The Story Behind Penang’s Rat Island (Pulau Tikus)

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There are two places named Pulau Tikus in Penang – one is a seawashed isle and the other is actually on land, which is rather surprising as the name means literally “island of rats”. Both locations, despite the rather unprepossessing name, are actually quite lovely and reflective of Penang’s multifaceted history. I suppose I am slightly exaggerating the shock value as tikus can also mean mouse.

See Also: The Streets of Pulau Tikus

Talking of rats, I have, rather embarrassingly, had a rat problem in my own house. An actual infestation of cunning vermin who can slip under doors, nose their way through window panes, and hide in cupboards. During one of my recent dinner parties a small rat calmly made its way from the French windows to the space under the sofa upon which my indolent cat was lying. Not a whisker quivered. Although I laughed it off more or less convincingly while hastily offering a second round of gin and tonic, I sensed it was time for action. The pest control people suggested poison. A friend lent me humane rat trap. “You bait it with ripe banana, which they love, and when you have caught your rat, drive it to the top of Pearl Hill, and release it into the jungle to take its chances.” This forced resettlement policy did sound kinder than outright killing, but it nevertheless failed to garner a single rat. So I decided on a total exclusion zone. Every crevice has been blocked, windows finely meshed, and doors fitted with sealers. It seems to be working so far. But the price of rodent freedom is eternal vigilance.

Eternal values are high on the agenda of the landlocked rat island, Pulau Tikus, nestling between Gurney and the upper reaches of George Town. It is home to the 200-year-old Catholic Church of the Immaculate Conception as well as to several intricately carved Burmese Buddhist temples of approximately the same date. In fact many members of the Burmese community settled in Pulau Tikus in the nineteenth century which is perhaps why the main thoroughfare is named Burmah Road. Sadly, it doesn’t go all the way to Rangoon (as the other Burma Road beginning in Southern China, constructed to ferry supplies to the Chinese during World War 2, does). If you stand on Burmah Road at the junction with Bangkok Lane (itself a jewel) you can see the three faces of Penang — a street of pure 1930’s heritage architecture, the island’s cultural and religious richness symbolised by a golden stupa in the middle distance, and the intractable rise of modern tower blocks.

Not for nothing is the nearby Pulau Tikus Wet Market subtitled “the rich wives’ market” as it’s probably one of the most expensive places on the island to buy fruit and vegetables but the quality is excellent and there is much fine produce on offer. Around the corner from the market, a row of shophouses on Jalan Cantonment is another architectural gem distinguished by spectacular tiles, whose muted hues and variegated patterns create a kaleidoscope of delight. It’s worth noting that neither this row nor Bangkok Lane are in any way protected by George Town’s heritage status. Bangkok Lane in particular is potentially under threat when the lease runs out in a few years. The area is already home to art galleries and upmarket shops and has that cosmopolitan feel that enhances any city. It would be a tragedy if this exquisite street were to be pulled down to make room for yet another of the overbearing yet pedestrian condominiums that characterise the neighbouring Gurney area.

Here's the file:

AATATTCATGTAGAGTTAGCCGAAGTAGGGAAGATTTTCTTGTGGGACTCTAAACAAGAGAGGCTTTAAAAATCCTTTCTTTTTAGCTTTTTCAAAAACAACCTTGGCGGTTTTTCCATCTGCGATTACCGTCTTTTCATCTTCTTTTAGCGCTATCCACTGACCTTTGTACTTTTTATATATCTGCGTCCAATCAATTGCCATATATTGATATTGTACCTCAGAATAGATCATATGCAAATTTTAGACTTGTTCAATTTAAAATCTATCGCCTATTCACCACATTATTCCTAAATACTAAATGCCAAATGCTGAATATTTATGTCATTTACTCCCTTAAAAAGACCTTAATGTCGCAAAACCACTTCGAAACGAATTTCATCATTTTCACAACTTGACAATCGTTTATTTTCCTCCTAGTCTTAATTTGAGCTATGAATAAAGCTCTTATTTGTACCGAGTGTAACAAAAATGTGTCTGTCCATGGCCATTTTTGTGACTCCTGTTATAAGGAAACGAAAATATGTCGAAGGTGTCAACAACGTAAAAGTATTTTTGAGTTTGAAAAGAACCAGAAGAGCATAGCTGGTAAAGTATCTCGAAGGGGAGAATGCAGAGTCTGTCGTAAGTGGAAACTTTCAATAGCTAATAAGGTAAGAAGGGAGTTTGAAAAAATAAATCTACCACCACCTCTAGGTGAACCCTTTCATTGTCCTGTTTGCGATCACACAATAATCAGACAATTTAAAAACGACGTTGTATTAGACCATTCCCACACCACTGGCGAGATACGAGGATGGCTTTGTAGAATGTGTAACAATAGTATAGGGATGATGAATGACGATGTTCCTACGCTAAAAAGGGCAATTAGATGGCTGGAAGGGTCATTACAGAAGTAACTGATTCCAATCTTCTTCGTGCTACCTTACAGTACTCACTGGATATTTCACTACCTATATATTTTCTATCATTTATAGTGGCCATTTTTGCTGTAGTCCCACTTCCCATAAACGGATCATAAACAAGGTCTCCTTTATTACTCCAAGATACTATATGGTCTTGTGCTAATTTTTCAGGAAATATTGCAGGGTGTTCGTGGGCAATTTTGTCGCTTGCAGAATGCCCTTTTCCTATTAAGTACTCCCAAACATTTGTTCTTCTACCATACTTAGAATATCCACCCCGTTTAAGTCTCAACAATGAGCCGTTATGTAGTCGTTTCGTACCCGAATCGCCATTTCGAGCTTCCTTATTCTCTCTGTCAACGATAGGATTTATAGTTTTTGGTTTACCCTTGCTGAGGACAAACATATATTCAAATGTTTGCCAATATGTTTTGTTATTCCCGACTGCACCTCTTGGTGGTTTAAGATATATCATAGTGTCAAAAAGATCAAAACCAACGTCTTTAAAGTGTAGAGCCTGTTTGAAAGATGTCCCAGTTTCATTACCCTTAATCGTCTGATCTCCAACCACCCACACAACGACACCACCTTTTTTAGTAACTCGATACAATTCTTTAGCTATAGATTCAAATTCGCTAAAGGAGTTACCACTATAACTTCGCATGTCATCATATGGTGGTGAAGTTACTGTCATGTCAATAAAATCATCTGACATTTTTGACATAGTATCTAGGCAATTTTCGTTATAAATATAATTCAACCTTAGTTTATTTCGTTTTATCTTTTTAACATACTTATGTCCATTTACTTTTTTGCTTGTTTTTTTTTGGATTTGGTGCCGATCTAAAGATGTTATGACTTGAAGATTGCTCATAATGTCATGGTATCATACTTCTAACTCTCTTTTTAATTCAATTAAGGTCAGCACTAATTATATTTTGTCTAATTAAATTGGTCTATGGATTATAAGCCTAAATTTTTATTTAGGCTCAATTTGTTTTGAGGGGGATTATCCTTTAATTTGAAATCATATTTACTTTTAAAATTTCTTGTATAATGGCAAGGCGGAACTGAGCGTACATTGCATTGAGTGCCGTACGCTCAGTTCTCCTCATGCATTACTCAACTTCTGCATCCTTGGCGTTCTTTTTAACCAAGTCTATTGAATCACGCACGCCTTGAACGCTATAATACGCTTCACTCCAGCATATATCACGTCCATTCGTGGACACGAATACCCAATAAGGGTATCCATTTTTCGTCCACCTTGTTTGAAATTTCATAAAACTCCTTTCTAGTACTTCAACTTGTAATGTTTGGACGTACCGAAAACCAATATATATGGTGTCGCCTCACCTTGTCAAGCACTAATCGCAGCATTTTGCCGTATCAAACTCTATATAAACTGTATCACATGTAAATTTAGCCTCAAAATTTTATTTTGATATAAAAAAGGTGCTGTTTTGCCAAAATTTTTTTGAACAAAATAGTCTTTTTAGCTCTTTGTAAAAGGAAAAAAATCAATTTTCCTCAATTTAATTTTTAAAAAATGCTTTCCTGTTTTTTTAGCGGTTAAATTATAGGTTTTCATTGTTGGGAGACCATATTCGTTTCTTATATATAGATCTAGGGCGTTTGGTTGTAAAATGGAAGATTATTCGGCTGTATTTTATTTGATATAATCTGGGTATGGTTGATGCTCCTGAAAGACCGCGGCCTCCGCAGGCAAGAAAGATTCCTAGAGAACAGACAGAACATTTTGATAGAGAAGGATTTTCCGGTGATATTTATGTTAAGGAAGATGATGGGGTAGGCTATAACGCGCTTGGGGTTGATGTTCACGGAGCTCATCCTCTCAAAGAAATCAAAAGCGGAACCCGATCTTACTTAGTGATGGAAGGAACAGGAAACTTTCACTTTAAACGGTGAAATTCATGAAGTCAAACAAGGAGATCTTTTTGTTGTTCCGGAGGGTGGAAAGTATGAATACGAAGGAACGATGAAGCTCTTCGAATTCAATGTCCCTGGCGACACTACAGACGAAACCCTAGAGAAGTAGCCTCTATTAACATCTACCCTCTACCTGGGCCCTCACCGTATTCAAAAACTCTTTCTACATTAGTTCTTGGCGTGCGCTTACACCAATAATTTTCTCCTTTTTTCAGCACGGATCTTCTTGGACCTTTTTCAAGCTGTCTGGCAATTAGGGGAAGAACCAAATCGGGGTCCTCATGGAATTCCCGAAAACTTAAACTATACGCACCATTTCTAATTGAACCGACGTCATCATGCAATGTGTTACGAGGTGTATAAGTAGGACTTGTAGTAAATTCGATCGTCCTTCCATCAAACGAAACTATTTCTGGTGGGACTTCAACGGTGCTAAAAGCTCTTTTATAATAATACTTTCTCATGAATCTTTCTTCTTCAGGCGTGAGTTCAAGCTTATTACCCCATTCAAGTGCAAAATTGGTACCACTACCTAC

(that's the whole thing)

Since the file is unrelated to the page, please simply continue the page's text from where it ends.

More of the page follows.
The Eurasians were one of the first communities to settle in Pulau Tikus, and many of them were Siamese Christians who fled from religious persecution in Thailand in 1810. According to local historian Dr Anthony Silbert, these refugees first landed on Pulau Tikus island, a couple of kilometres off the coast of Tanjong Bunga, before crossing to Penang Island proper and settling in the modernday Pulau Tikus which they named after the place of their first landfall. He explains the name of the island as being derived from the shape of the rocks or dunes around it which look like running rats at low tide.

The day we visited, it was low tide but there were no running rats, geological or actual, to be seen. There was a much larger beach however, since the great tsunami of 2004, which washed much sand ashore. Because of the tides, we only spent a few minutes on Pulau Tikus but it was enough time to visit the shrine, or keramat, of a local saint, Seyad Mohamed Kuddoos Oliyullah. His grave lies between the ruins of a pre-war house and a solarpowered lighthouse. We sat by it for a few moments, having lit a joss stick, and offered a simple universal prayer, enjoying the atmosphere of calm and mysterious other-worldliness. It was restored by a committee of Penang luminaries, so this man must have made a significant contribution to island life. Interestingly, although his name is Muslim, his shrine is visited by Hindus and Buddhists, and so in an unofficial but wonderfully human way, draws together the three main races and cultures of Malaysia. And, on the domestic front, I am happy to report that my “island home” continues to be rat-free.

Source: The Expat Magazine March 2014

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